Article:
/etc/apache2/conf-available/letsencrypt.conf
Alias /.well-known/acme-challenge/ "/var/lib/letsencrypt/.well-known/acme-challenge/"
<Directory "/var/lib/letsencrypt/">
    AllowOverride None
    Options MultiViews Indexes SymLinksIfOwnerMatch IncludesNoExec
    Require method GET POST OPTIONS
</Directory>
/etc/apache2/conf-available/ssl-params.conf
SSLCipherSuite EECDH+AESGCM:EDH+AESGCM:AES256+EECDH:AES256+EDH
SSLProtocol All -SSLv2 -SSLv3 -TLSv1 -TLSv1.1
SSLHonorCipherOrder On
Header always set Strict-Transport-Security "max-age=63072000; includeSubDomains; preload"
Header always set X-Frame-Options DENY
Header always set X-Content-Type-Options nosniff
# Requires Apache >= 2.4
SSLCompression off
SSLUseStapling on
SSLStaplingCache "shmcb:logs/stapling-cache(150000)"
# Requires Apache >= 2.4.11
SSLSessionTickets Off

SSLOpenSSLConfCmd DHParameters "/etc/ssl/certs/dhparam.pem" 

The snippet above is using the chippers recommended by Cipherli.st, enables OCSP Stapling, HTTP Strict Transport Security (HSTS) and enforces few security‑focused HTTP headers.

Before enabling the configuration files, make sure both mod_ssl and mod_headers are enabled by issuing:

sudo a2enmod ssl
sudo a2enmod headers

Enable the HTTP/2 module which will make your sites faster and more robust:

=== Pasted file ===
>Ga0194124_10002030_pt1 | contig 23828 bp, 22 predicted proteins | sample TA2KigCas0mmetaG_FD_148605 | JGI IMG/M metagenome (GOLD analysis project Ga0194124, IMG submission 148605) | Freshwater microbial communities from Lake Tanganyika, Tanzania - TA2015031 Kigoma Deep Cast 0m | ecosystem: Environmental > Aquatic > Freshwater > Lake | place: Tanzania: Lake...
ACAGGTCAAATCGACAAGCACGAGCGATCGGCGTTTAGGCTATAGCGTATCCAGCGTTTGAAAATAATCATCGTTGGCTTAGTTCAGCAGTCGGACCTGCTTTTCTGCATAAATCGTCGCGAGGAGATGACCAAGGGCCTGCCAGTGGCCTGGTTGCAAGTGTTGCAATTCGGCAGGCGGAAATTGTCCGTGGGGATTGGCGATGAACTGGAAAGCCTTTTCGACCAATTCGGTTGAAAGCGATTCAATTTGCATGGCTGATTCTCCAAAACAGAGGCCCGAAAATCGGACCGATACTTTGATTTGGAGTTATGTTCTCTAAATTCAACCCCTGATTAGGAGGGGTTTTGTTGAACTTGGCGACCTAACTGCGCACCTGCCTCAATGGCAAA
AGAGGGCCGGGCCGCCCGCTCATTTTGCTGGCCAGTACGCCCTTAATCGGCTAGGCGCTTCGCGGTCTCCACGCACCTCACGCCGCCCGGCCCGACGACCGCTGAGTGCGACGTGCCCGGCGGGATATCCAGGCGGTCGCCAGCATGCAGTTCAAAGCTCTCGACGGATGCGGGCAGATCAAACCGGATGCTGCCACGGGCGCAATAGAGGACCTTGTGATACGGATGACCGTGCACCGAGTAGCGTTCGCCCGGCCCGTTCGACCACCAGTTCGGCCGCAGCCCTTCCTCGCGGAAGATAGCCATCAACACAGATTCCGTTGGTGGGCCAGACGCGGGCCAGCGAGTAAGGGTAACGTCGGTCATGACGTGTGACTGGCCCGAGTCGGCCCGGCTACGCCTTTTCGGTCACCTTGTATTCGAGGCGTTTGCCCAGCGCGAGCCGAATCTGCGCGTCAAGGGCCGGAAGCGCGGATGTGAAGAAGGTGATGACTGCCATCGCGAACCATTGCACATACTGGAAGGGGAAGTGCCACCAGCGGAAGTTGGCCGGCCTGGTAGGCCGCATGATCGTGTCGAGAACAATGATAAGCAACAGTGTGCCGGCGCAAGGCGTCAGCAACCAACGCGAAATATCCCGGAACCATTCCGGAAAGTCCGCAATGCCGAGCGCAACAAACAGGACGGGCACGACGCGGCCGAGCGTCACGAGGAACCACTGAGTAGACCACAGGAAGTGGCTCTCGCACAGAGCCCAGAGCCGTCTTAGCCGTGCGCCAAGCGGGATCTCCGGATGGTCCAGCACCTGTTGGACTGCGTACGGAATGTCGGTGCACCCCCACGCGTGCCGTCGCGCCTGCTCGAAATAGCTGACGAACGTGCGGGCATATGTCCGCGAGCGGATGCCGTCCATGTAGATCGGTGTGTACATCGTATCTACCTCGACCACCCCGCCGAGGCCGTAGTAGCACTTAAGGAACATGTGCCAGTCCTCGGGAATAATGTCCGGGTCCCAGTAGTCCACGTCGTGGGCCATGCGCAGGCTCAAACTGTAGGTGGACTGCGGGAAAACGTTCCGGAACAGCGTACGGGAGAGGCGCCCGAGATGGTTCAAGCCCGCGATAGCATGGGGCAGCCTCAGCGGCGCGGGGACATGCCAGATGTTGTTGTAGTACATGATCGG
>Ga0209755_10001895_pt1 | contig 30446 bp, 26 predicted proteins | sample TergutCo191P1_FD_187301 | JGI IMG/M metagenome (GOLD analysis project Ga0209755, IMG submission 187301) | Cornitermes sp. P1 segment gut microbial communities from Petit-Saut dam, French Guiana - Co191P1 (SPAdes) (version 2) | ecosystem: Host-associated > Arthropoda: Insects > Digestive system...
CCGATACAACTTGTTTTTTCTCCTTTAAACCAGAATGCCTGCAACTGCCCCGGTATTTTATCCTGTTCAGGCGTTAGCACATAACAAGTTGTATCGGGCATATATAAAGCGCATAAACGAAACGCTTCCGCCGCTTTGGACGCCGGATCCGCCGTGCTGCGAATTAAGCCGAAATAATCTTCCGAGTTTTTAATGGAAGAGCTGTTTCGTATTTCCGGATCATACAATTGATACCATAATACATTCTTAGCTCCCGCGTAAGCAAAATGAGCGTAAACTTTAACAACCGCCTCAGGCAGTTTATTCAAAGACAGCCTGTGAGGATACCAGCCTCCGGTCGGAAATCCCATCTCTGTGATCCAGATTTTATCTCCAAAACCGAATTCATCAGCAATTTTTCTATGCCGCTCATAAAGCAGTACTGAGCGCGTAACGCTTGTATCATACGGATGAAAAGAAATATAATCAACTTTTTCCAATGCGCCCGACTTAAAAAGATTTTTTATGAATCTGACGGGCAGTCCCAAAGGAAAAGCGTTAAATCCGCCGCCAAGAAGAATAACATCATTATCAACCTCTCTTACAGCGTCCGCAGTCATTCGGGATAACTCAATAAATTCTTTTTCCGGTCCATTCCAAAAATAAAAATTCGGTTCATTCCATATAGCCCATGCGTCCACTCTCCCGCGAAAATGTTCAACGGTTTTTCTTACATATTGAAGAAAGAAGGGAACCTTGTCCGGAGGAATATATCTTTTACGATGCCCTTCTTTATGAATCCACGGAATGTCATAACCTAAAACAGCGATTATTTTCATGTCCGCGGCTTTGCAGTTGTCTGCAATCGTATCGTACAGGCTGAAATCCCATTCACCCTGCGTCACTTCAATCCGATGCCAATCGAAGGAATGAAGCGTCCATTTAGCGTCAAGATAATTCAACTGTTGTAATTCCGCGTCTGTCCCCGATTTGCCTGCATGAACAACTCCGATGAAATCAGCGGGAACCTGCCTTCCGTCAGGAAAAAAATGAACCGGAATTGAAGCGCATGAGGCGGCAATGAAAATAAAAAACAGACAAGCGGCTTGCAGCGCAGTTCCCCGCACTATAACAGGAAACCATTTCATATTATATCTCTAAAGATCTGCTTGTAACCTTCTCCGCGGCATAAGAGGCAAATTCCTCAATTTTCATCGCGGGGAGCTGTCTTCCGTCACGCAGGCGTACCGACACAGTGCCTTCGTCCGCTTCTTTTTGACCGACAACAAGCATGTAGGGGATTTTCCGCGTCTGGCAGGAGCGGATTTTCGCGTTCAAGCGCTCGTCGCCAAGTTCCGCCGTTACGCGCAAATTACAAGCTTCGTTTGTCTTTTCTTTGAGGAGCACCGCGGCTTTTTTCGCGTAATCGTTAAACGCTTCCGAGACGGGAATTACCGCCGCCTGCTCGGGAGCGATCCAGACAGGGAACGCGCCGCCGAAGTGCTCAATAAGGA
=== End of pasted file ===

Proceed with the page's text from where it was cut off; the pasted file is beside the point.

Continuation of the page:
sudo a2enmod http2.

Enable the SSL configuration files by running the following commands:

sudo a2enconf letsencrypt
sudo a2enconf ssl-params

Reload the Apache configuration for changes to take effect:

sudo systemctl reload apache2

Use the Certbot tool with the webroot plugin to obtain the SSL certificate files :

sudo certbot certonly --agree-tos --email [email protected] --webroot -w /var/lib/letsencrypt/ -d example.com -d www.example.com

If the SSL certificate is successfully obtained, certbot will print the following message:

IMPORTANT NOTES:
IMPORTANT NOTES:
 - Congratulations! Your certificate and chain have been saved at
   /etc/letsencrypt/live/example.com/fullchain.pem. Your cert will
   expire on 2019-01-17. To obtain a new or tweaked version of this
   certificate in the future, simply run certbot again. To
   non-interactively renew *all* of your certificates, run "certbot
   renew"
 - If you lose your account credentials, you can recover through
   e-mails sent to [email protected]
 - Your account credentials have been saved in your Certbot
   configuration directory at /etc/letsencrypt. You should make a
   secure backup of this folder now. This configuration directory will
   also contain certificates and private keys obtained by Certbot so
   making regular backups of this folder is ideal.
 - If you like Certbot, please consider supporting our work by: